By Michael V. Hannigan
A new standardized test is still a month away for Texas public schools, but high school students may have caught their biggest break last week.
Friday, Feb. 17, Texas Commissioner of Education Robert Scott gave school districts the option of delaying the so-called “15 percent rule” one year.
The rule requires the new State of Texas Assessments of Academic Readiness (STAAR) end-of-course tests to count as 15 percent of a student’s final grade.
A statement released by the Texas Education Agency said Scott made the move “after receiving input from parents, educators and State Board of Education members, as well as … clarification from state leaders.”
“I remain committed to rigorous public school accountability,” Scott said. “The new assessment system will be better for students and educators.”
The STAAR is replacing the TAKS. According to the Texas Education Agency: “The STAAR program at grades 3–8 will assess the same subjects and grades that are currently assessed on TAKS. At high school, however, grade-specific assessments will be replaced with 12 end-of-course assessments: Algebra I, geometry, Algebra II, biology, chemistry, physics, English I, English II, English III, world geography, world history, and U.S. history.”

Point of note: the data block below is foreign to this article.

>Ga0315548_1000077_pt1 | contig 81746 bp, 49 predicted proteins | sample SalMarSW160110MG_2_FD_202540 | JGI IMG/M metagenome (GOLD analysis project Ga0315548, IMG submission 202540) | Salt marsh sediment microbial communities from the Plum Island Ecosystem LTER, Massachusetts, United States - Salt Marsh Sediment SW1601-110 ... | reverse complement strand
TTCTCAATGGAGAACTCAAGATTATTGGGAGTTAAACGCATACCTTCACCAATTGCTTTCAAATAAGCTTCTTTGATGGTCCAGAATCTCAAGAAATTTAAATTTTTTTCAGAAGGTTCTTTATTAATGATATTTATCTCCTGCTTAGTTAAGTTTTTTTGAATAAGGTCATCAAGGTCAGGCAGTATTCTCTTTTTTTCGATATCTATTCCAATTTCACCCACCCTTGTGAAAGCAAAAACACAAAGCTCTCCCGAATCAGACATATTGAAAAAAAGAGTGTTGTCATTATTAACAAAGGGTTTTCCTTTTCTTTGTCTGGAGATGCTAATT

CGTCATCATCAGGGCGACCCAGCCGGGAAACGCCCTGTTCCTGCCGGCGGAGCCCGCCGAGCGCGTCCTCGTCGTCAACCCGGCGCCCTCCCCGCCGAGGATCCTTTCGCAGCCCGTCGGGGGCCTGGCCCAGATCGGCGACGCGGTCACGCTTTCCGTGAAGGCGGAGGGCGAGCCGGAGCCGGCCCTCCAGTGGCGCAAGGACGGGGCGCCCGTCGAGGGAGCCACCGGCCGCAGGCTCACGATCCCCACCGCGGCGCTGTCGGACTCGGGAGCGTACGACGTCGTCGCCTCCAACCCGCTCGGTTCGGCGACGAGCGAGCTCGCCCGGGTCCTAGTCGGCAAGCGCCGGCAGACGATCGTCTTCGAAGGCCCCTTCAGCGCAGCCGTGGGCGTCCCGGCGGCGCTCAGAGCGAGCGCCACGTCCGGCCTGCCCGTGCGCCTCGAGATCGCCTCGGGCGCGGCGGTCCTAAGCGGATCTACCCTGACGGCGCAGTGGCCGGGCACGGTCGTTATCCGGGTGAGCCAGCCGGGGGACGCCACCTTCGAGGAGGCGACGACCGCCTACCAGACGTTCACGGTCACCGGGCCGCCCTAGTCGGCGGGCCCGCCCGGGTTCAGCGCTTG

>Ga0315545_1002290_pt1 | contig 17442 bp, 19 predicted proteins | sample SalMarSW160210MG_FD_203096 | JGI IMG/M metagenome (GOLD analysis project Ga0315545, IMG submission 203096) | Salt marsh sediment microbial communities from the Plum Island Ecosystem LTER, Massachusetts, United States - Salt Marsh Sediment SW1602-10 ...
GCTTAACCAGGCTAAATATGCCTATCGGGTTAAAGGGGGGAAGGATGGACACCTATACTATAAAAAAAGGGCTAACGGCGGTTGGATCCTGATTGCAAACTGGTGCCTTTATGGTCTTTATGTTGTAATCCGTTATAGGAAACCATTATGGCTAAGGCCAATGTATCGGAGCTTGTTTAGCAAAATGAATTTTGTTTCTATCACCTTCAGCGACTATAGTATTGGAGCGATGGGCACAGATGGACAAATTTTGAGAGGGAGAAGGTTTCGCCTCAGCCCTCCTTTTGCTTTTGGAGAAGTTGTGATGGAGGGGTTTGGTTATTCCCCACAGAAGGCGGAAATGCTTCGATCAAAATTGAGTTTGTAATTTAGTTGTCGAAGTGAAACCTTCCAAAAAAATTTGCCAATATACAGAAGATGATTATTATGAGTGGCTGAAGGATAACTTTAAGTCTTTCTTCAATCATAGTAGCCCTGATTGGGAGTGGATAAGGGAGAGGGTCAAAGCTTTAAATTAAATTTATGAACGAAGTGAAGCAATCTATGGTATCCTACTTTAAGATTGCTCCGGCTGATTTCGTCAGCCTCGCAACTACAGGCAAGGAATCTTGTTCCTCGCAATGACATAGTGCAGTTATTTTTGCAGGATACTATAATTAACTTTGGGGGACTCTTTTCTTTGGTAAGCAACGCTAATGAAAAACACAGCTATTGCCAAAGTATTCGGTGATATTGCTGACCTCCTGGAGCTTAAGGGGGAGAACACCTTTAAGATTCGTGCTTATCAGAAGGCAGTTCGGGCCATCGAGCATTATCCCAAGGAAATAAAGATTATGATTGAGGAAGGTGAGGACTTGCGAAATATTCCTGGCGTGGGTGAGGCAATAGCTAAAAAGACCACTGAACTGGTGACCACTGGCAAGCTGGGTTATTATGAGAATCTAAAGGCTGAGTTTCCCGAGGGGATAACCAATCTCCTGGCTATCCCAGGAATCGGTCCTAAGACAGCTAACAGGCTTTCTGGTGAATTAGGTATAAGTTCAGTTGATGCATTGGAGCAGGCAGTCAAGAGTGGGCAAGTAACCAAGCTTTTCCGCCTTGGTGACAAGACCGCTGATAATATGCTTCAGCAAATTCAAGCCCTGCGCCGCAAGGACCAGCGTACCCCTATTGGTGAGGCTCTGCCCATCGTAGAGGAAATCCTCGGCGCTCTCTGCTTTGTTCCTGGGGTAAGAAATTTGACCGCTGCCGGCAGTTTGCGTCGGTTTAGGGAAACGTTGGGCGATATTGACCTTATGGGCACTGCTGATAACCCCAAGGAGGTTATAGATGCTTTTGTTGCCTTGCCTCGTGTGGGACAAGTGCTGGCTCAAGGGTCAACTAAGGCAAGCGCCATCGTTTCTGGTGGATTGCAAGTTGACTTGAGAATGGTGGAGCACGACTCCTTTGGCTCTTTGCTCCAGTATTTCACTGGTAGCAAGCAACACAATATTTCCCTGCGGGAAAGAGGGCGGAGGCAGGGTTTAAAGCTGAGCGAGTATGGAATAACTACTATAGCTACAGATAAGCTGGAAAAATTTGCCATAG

It is those end-of-course tests that are the problem this year.
“I have felt all along that the 15 percent rule was unfair to our ninth graders,” said MISD Superintendent Randy Perry. “They are the guinea pigs in this new system.”
As things were, Perry said, 15 percent of a freshman’s end-of-course grade would have been based on a test no educator has actually seen.
“(The student’s) GPA and class rank could be adversely affected for their entire high school career,” he said. “Some of these ninth graders may fail the new test and lose credit, even if they passed in the classroom for the year.”
Although unable to vote on the issue at the time, Malakoff ISD school board members agreed with Perry and the board is set to delay the 15 percent rule at its meeting next month.
State Rep. Lance Gooden and State Rep. Jim Pitts were among more than 100 lawmakers to sign a letter to Scott urging him to shelve the 15 percent rule for this year.
“I believe that parents and teachers in our local community know what is best for our children. Standardized tests fly in the face of my commitment to locally-controlled schools,” Gooden wrote in his weekly letter to constituents on Friday. “Top-down education policy from Austin and Washington has shown to be a hindrance, not a help, so I will do everything in my power to prevent further encroachment into the classroom. I will always oppose standardized testing because no two students are alike.”